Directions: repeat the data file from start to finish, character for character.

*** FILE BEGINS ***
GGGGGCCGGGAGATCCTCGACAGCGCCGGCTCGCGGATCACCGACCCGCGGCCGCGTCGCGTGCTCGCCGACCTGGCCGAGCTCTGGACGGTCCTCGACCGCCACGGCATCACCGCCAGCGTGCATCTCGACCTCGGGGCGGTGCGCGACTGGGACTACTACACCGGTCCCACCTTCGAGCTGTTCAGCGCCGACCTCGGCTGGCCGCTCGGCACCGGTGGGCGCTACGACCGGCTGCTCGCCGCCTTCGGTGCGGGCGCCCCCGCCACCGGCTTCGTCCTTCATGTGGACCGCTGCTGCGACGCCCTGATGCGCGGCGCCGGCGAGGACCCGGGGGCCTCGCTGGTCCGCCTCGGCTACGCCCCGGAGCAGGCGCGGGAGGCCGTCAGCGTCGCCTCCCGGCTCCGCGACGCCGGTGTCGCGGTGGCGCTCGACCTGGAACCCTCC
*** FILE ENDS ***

GGGGGCCGGGAGATCCTCGACAGCGCCGGCTCGCGGATCACCGACCCGCGGCCGCGTCGCGTGCTCGCCGACCTGGCCGAGCTCTGGACGGTCCTCGACCGCCACGGCATCACCGCCAGCGTGCATCTCGACCTCGGGGCGGTGCGCGACTGGGACTACTACACCGGTCCCACCTTCGAGCTGTTCAGCGCCGACCTCGGCTGGCCGCTCGGCACCGGTGGGCGCTACGACCGGCTGCTCGCCGCCTTCGGTGCGGGCGCCCCCGCCACCGGCTTCGTCCTTCATGTGGACCGCTGCTGCGACGCCCTGATGCGCGGCGCCGGCGAGGACCCGGGGGCCTCGCTGGTCCGCCTCGGCTACGCCCCGGAGCAGGCGCGGGAGGCCGTCAGCGTCGCCTCCCGGCTCCGCGACGCCGGTGTCGCGGTGGCGCTCGACCTGGAACCCTCC